“Contouring in five axes is needed for a number of irregular shapes such as impellers and medical devices where the surface plane is continuously changing,” explains Matt Lamoureux, engineering manager at REM Sales (Tsugami). “While cutting on these surfaces, the centerline of the cutter must continuously change as well.”
Improved surface finish: The ability to perform five-axis simultaneous machining isn’t just about making more complex features. It can also allow a shop to achieve superior surface finishes with shorter cycle times on parts you might not necessarily think of as having five-axis simultaneous features.
By using five-axis simultaneous machining, it is possible to keep a tool perpendicular to a surface at each point in the cut. Cycle time can be improved using such techniques by allowing an operator to use flat bottom end mills across a surfaced feature and stepping over by the cutter’s full diameter and thus taking fewer passes.
The same principle applies to side milling of angled features, a technique typically referred to as five-axis swarfing. While reducing cycle time, these techniques also improve surface finish by allowing the elimination of the scalloping or ribbing effect typically caused by ballnose end mills.
Successful Five-Axis Simultaneous Machining
Not every programmable B-axis enabled Swiss machine has the ability to properly support five-axis simultaneous machining. Performing effective five-axis simultaneous machining requires a control function known as rotation tool center point, or RTCP for short.
A CNC control’s RTCP function manages all irregularly shaped offsets automatically and keeps the tool in contact with a programmed point. It uses the contact point as a reference point in all calculations, allowing users to directly program the machine using the part contour and a desired tool angle.
RTCP is generally an expensive control option that not every B-axis Swiss machine will have as a standard control feature. Some programmable B axis-equipped Swiss machines only have the ability to perform four-axis simultaneous machining and as such do not have RTCP. Not having an RTCP-type function and full five-axis contouring on the machine could make trying to perform even four-axis simultaneous machining extremely cumbersome to the point of being impractical.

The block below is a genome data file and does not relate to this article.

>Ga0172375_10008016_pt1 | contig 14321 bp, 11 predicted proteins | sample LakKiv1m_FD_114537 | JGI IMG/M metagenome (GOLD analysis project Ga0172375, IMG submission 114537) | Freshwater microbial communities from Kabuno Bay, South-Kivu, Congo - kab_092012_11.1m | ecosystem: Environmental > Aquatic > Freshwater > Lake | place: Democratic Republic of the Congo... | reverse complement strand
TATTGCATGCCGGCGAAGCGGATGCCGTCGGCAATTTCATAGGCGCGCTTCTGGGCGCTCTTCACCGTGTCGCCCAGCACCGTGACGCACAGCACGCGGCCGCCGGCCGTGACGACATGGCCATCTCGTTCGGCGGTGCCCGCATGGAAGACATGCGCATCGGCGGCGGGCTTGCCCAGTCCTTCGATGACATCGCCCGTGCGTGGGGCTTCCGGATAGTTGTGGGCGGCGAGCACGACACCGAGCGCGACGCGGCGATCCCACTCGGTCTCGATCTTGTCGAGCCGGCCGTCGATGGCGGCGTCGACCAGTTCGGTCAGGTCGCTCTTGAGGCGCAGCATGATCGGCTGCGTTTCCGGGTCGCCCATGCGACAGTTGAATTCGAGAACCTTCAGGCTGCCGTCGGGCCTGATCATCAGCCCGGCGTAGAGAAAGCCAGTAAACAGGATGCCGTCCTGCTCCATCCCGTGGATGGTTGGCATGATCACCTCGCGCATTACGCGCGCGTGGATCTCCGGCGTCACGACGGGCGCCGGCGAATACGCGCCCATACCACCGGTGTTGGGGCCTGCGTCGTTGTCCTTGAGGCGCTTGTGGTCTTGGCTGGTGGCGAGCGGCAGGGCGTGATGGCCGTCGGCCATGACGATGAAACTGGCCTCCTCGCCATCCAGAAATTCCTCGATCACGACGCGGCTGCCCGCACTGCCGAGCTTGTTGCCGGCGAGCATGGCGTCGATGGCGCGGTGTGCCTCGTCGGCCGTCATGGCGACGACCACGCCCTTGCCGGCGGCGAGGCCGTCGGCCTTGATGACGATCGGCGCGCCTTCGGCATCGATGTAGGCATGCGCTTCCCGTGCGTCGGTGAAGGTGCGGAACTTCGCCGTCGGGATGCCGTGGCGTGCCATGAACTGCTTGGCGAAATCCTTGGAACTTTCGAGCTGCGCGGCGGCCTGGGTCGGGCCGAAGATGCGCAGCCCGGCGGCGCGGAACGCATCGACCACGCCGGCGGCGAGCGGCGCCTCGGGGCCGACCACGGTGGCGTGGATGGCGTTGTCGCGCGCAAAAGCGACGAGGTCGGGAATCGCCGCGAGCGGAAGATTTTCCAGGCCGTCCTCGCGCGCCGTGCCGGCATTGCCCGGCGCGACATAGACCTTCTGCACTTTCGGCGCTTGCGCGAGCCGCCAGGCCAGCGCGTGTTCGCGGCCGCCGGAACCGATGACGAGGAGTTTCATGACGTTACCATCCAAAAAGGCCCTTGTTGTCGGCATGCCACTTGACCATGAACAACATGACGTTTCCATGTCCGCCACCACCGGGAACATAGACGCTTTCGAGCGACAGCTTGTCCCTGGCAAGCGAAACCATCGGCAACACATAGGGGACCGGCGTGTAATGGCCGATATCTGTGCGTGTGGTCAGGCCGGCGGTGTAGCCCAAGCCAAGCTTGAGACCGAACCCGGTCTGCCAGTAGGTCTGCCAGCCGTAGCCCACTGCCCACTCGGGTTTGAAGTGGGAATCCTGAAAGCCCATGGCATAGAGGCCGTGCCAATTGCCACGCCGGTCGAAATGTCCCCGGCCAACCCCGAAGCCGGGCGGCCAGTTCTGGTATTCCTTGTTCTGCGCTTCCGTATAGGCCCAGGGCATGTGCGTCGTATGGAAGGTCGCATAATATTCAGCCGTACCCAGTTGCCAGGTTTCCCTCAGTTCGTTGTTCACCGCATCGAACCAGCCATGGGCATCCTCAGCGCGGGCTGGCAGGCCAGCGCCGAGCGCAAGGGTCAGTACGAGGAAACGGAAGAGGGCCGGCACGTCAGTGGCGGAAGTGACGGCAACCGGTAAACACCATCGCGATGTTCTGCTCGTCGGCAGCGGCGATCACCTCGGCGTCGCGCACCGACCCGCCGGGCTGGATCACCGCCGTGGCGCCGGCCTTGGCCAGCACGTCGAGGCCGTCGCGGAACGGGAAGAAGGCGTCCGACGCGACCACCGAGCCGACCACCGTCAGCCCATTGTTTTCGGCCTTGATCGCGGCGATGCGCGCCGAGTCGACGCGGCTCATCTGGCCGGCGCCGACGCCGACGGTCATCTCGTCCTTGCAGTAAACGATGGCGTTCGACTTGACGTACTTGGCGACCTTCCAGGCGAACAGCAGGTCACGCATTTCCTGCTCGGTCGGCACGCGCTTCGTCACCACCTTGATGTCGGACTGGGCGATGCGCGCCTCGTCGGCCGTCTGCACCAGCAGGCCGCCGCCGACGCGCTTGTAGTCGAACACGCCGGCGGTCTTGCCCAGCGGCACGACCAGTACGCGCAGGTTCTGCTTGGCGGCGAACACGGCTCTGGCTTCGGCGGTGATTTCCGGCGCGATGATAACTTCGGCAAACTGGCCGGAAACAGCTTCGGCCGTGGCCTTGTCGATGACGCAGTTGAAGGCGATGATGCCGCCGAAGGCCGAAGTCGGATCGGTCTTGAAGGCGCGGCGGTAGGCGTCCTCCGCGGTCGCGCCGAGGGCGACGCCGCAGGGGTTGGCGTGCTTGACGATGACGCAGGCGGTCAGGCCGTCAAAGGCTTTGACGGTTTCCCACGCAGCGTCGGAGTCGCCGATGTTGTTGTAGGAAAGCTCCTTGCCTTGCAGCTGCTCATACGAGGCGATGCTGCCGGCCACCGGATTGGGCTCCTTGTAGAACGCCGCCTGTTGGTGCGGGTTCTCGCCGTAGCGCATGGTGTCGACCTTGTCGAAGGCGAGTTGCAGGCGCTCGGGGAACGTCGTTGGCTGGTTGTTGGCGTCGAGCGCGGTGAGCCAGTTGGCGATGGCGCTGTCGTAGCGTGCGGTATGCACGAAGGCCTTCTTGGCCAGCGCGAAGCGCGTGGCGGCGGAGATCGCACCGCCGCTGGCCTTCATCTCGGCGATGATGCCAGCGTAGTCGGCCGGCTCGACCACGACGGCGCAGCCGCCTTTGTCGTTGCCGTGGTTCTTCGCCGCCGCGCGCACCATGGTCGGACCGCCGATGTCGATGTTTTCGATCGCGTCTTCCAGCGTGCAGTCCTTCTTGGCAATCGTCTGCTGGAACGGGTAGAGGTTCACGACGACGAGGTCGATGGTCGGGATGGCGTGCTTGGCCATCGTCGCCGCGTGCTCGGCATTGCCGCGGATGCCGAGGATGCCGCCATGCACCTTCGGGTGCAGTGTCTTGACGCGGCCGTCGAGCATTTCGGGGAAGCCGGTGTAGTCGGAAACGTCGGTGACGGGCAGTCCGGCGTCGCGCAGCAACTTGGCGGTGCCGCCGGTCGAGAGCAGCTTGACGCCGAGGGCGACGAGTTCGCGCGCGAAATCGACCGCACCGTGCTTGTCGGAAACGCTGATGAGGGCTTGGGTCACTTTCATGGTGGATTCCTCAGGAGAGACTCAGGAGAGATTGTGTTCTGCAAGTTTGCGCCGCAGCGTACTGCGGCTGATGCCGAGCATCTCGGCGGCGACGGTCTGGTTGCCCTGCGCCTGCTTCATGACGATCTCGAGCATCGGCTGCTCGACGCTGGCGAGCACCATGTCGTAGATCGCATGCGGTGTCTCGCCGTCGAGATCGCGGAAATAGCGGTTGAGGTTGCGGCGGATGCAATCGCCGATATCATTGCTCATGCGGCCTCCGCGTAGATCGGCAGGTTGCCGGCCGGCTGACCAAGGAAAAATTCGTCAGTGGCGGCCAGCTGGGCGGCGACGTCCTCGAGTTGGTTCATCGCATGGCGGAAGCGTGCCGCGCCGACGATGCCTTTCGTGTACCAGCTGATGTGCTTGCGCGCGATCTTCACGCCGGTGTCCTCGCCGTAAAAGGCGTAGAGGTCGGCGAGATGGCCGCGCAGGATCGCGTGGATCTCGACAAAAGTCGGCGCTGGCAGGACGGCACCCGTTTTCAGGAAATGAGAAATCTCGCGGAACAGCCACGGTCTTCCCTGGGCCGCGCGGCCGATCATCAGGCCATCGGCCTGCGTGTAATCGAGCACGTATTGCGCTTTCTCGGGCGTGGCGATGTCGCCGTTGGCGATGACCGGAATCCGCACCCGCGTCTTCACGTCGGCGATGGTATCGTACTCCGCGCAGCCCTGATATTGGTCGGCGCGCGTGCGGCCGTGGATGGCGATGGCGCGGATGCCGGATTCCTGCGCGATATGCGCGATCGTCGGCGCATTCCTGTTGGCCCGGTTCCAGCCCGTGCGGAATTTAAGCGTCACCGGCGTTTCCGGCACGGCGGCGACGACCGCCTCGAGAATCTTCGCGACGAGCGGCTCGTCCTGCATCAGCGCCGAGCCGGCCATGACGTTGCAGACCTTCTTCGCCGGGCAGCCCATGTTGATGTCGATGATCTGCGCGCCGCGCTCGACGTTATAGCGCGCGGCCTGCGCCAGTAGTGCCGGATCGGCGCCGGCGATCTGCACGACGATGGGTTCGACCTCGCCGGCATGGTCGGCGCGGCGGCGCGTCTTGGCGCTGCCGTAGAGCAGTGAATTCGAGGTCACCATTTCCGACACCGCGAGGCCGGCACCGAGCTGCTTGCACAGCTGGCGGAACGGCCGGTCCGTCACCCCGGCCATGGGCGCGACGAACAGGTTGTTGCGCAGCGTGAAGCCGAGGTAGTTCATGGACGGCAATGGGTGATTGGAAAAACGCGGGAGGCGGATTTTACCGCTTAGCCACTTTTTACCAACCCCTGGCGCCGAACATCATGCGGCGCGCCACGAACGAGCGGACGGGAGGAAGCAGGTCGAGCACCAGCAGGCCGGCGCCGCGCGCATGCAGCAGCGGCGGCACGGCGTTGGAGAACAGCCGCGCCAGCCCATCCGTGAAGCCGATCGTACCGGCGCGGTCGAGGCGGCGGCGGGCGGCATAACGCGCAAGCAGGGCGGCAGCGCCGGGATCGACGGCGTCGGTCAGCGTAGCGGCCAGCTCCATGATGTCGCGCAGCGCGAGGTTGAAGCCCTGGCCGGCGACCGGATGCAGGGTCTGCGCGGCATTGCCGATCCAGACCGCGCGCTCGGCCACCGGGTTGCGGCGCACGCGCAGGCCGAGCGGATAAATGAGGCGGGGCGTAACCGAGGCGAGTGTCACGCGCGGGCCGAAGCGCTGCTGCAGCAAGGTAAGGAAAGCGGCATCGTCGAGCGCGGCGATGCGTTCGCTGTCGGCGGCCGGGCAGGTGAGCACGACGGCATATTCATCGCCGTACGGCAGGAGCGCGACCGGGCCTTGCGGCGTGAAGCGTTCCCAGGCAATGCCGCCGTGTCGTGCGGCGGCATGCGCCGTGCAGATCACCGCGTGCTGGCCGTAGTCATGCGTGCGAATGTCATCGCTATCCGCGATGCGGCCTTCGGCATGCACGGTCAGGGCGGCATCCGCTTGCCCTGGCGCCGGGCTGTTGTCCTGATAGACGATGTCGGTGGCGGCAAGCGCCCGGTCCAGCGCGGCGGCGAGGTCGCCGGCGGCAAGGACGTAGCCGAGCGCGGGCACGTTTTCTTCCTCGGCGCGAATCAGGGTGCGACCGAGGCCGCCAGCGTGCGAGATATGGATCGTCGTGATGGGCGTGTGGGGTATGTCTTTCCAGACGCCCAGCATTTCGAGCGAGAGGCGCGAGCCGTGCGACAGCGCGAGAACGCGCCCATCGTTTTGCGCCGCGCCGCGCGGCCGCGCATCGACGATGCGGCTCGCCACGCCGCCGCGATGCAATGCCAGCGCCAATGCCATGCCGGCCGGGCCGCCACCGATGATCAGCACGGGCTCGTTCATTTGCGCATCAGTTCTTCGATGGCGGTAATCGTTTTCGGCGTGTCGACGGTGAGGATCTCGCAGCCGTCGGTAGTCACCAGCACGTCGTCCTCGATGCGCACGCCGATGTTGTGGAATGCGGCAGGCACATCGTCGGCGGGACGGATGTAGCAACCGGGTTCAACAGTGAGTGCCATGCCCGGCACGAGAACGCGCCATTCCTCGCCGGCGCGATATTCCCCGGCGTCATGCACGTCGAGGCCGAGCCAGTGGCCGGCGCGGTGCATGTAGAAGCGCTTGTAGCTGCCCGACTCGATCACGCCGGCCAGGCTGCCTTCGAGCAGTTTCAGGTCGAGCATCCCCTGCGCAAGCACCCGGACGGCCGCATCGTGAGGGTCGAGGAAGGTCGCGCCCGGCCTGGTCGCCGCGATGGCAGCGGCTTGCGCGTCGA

“Without five-axis software on the machine control, the B axis is just a positioning axis that can only be parked at a given angle,” Mr. Lamoureux explains.
CAM Software Considerations
No matter which of the benefits of B-axis Swiss lathes a shop hopes to take advantage of, all of them will need to be programmed. If an operator cannot confidently and productively program the functionality, they may be forfeiting many of the setup time reduction benefits.
Also, the programming complexity presented by five-axis simultaneous machining will simply be out of reach without a CAM system capable of programming such features. Delcam’s PartMaker SwissCAM application addresses the variety of programming requirements of B-axis enabled Swiss lathes by deploying a comprehensive array of powerful yet easy to use three-axis, 3 + 2 and five-axis simultaneous machining strategies.
Also, the 3D simulation facility offered by an appropriate CAM system is critical to success when programming a B-axis equipped Swiss-type lathe. Increased part geometric complexity can bring increased risk of machine and tool collision if errors are made. With the use of its full machine simulation module, Delcam’s PartMaker provides a photorealistic simulation of a B-axis enabled Swiss machine’s kinematics to ensure the part is running collision free before committing resources to actually setting up and running the part.
No discussion about CAM software and sophisticated, multitasking programming would be complete without touching on the issue of post processing. A post processor is the utility that converts the graphical and process data inside of a CAM system into a program the machine tool can understand.
The productivity of offline programming without a robust, accurate and reliable post processor for the given machine chosen could be a very futile exercise. PartMaker has worked closely with a number of machine tool builders and their customers to develop both robust post processors and full machine simulation kits to support the comprehensive and accurate programming and simulation of this new breed of highly capable machine tools.